COVID-19, and How Bats Could Help Humans
Lockdowns. Closures. Social distancing. Since you are reading this, I feel comfortable assuming you are human, like me. I will further surmise that you have at least heard of the new coronavirus, COVID-19, that is sweeping through communities around the world. The first few sentences of this post are comprised of phrases that have likely become far too familiar to you recently. We are living amid a pandemic – a time unlike any in our lifetimes. People are fearful, news reports are grim, and, if we are not careful, we may believe all hope is lost. Here is the thing, though: all hope is never lost.
Why, you ask? Because the threat of this virus has led scientists across the globe to unite for a common cause. Not just medical researchers, either, but those who study a wide range of subjects, including the topic of this post – bats. I imagine you are thinking: “Umm, I decided to read this because I wanted to know more about COVID-19… why are you changing the subject?” I am not, though! See, bats experience several viruses that are a threat to humans (like coronaviruses, ebolavirus, and herpesviruses), but, when bats contract those viruses, they often remain healthy. Understanding what biological mechanisms keep bats from getting sick could help us find ways to better protect humans.
The Good and Bad about Bats and Viruses
Based on the previous section, you may be wondering why bats have been discussed negatively in association with COVID-19. Unfortunately for us, since bats who contract viruses often stay healthy, they become viral reservoirs. This means the viruses continue to live, reproduce, and be transmitted between bats, and, occasionally, to humans. Members of the Scripps Research Institute published an article on March 17th confirming a natural origin of COVID-19, and discuss how bats are a likely source. I understand you may be inclined to feel harshly toward bats, but you know as well as I do that the bats did not band together to commission a viral onslaught against humans. They just have unique adaptations that allow them to cope with infections.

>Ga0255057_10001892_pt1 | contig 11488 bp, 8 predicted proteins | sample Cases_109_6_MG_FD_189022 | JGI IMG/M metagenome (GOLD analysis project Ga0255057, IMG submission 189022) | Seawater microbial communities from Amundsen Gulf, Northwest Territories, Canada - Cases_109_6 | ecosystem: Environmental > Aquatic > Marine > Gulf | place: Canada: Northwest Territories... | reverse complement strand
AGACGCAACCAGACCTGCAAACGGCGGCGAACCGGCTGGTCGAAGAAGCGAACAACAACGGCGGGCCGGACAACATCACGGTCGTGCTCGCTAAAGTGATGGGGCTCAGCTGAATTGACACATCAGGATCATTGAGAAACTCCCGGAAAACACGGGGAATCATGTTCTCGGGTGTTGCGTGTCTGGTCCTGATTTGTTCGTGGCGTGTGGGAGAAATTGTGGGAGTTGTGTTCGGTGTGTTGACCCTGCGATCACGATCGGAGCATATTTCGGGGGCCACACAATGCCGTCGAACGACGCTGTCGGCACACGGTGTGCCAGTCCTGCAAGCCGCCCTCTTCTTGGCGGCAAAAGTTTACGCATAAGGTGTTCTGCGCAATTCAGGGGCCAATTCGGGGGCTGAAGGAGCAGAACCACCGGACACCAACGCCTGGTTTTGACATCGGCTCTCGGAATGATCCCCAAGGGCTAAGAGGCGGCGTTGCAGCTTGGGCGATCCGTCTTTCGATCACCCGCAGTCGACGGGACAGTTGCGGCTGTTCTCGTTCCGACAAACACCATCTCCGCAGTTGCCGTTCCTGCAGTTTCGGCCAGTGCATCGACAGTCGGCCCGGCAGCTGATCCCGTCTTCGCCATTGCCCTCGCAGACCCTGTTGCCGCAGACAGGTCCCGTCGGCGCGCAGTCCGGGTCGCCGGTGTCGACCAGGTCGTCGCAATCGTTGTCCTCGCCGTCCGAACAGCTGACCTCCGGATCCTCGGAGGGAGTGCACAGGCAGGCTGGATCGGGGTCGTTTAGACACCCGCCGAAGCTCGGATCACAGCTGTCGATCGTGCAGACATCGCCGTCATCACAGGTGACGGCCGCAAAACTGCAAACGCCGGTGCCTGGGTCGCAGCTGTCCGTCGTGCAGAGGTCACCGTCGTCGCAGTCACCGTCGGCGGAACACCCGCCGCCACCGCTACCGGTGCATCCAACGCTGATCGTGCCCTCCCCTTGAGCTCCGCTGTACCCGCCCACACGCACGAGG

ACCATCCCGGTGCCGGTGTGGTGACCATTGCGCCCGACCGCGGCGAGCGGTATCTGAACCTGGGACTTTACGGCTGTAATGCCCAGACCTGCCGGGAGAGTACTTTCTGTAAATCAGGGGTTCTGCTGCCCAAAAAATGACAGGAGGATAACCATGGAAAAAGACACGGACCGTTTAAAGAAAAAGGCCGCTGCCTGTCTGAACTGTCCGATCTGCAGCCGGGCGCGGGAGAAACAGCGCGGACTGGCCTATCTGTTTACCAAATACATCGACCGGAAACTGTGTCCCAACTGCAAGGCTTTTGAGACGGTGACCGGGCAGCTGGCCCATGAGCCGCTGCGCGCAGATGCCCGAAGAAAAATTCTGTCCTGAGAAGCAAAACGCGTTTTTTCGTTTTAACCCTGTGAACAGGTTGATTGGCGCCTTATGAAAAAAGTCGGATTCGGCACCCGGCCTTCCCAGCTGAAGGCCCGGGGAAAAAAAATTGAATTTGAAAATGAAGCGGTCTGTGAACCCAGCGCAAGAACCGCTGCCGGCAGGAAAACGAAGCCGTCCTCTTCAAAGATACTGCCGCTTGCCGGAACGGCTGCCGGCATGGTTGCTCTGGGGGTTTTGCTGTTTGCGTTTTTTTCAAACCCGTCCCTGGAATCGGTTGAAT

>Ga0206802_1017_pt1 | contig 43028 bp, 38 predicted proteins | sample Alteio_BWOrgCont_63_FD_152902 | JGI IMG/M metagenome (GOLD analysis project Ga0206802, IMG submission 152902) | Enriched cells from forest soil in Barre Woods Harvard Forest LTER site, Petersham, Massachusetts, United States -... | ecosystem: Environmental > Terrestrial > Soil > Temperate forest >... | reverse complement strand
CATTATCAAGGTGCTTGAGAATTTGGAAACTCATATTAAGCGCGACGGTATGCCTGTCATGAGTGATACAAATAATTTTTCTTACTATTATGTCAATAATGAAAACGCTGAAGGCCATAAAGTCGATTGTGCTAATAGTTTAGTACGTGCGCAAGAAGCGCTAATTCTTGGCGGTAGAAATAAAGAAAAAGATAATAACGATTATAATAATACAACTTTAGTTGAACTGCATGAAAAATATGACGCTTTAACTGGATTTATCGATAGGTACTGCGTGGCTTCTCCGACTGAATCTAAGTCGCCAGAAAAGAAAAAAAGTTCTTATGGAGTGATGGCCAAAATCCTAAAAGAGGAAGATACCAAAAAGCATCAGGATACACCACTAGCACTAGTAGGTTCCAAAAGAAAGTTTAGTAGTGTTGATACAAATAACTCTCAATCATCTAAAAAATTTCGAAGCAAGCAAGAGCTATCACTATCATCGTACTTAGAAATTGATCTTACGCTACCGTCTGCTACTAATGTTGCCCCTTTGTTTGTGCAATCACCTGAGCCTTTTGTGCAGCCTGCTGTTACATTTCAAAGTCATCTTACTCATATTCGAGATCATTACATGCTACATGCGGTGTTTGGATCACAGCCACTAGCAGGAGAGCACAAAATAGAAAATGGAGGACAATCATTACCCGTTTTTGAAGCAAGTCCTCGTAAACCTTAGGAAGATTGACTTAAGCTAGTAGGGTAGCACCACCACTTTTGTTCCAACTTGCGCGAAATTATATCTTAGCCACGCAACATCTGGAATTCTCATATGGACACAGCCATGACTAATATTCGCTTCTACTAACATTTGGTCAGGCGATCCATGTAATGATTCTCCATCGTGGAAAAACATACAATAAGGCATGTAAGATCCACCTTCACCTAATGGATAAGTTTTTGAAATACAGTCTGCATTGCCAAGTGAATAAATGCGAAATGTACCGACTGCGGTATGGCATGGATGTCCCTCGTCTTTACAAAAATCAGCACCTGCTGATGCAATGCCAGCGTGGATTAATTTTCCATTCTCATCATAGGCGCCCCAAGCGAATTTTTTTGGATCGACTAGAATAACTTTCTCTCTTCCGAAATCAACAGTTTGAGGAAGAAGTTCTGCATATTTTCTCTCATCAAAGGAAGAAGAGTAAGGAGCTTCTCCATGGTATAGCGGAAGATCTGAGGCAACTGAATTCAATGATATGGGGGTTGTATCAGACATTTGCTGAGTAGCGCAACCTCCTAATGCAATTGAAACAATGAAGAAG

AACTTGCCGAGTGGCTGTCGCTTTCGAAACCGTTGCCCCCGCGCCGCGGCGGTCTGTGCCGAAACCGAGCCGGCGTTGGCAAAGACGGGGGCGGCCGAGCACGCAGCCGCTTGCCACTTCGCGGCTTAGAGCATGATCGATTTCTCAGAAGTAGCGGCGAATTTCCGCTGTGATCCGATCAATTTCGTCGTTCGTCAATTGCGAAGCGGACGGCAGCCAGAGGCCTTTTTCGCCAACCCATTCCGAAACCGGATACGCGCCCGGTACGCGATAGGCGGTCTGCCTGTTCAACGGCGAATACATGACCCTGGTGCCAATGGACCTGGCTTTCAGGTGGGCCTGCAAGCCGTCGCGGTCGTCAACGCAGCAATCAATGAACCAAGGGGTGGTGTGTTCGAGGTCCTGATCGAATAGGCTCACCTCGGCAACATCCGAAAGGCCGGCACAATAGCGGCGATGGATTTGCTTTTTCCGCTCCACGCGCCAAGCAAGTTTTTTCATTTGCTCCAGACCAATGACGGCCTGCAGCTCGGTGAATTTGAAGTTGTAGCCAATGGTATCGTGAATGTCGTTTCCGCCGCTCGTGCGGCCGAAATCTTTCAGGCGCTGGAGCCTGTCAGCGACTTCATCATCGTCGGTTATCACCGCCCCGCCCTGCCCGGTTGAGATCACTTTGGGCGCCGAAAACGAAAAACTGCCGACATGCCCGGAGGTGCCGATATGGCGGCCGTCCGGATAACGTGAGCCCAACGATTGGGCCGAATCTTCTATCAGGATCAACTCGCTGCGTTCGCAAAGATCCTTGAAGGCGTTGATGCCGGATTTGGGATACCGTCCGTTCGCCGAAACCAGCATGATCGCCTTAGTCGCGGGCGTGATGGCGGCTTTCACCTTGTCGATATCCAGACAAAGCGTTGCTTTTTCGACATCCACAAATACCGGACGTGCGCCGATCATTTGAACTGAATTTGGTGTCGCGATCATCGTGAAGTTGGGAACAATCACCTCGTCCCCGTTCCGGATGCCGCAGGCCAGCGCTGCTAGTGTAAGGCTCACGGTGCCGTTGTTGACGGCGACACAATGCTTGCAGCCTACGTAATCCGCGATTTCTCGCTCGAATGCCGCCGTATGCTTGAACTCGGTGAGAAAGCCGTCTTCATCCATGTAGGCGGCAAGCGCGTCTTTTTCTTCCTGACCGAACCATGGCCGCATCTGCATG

Thankfully, however, bat resistance to infection is not all bad. It provides a unique opportunity to study effective responses to human-threatening viral infections. Researchers have been studying bat immune responses to viruses for years, and are continuously learning more about what keeps them healthy under viral attack. One big difference in bat vs. human infection responses is related to inflammation. In humans, several viruses result in extreme inflammation, but bats have limited inflammatory responses. Understanding how bats control inflammatory response could help researchers find a way to limit human inflammation. Some underpinnings of this have been explored, but there is much left to be understood. Another way bat immunity may work is through continued expression of certain immune genes (keeping them in the “on” position) that may help them respond to infection faster.
RNA vs. DNA Viruses
Viruses come in one of two “brands,” DNA or RNA. DNA contains an organism’s genetic code (yours, too). RNA is like DNA, but typically acts as a messenger, transmitting instructions encoded by DNA to produce proteins. In RNA viruses like COVID-19, it is the RNA alone that carries the genetic code. These viruses can inject RNA into the cells of their host and directly create new viral proteins. The immune responses I mentioned earlier apply to RNA viruses, but bat responses to DNA viruses (like herpesvirus) are less understood (there is some neat information about DNA viruses in the reference paper, though).
I hope I have given you food for thought about why bat immunity matters. There is, however, another reason I wanted to call this to your attention. Scientists do important studies on lots of organisms, but it is not always clear to everyone how those studies relate to us, or why people should care about issues like how bats keep from getting sick. There is a surprising amount of genetic similarity between humans and other organisms (like bats, mice, and even fruit flies). Because of this, some organisms make great model systems through which to learn about humans. Next time you hear about a researcher studying mice or fruit flies, I hope you will not laugh it off as if someone is obsessed with a specific organism that you do not care much about. Instead, I hope you will remember the important role those organisms (and research concerning them) can play in helping us understand human health.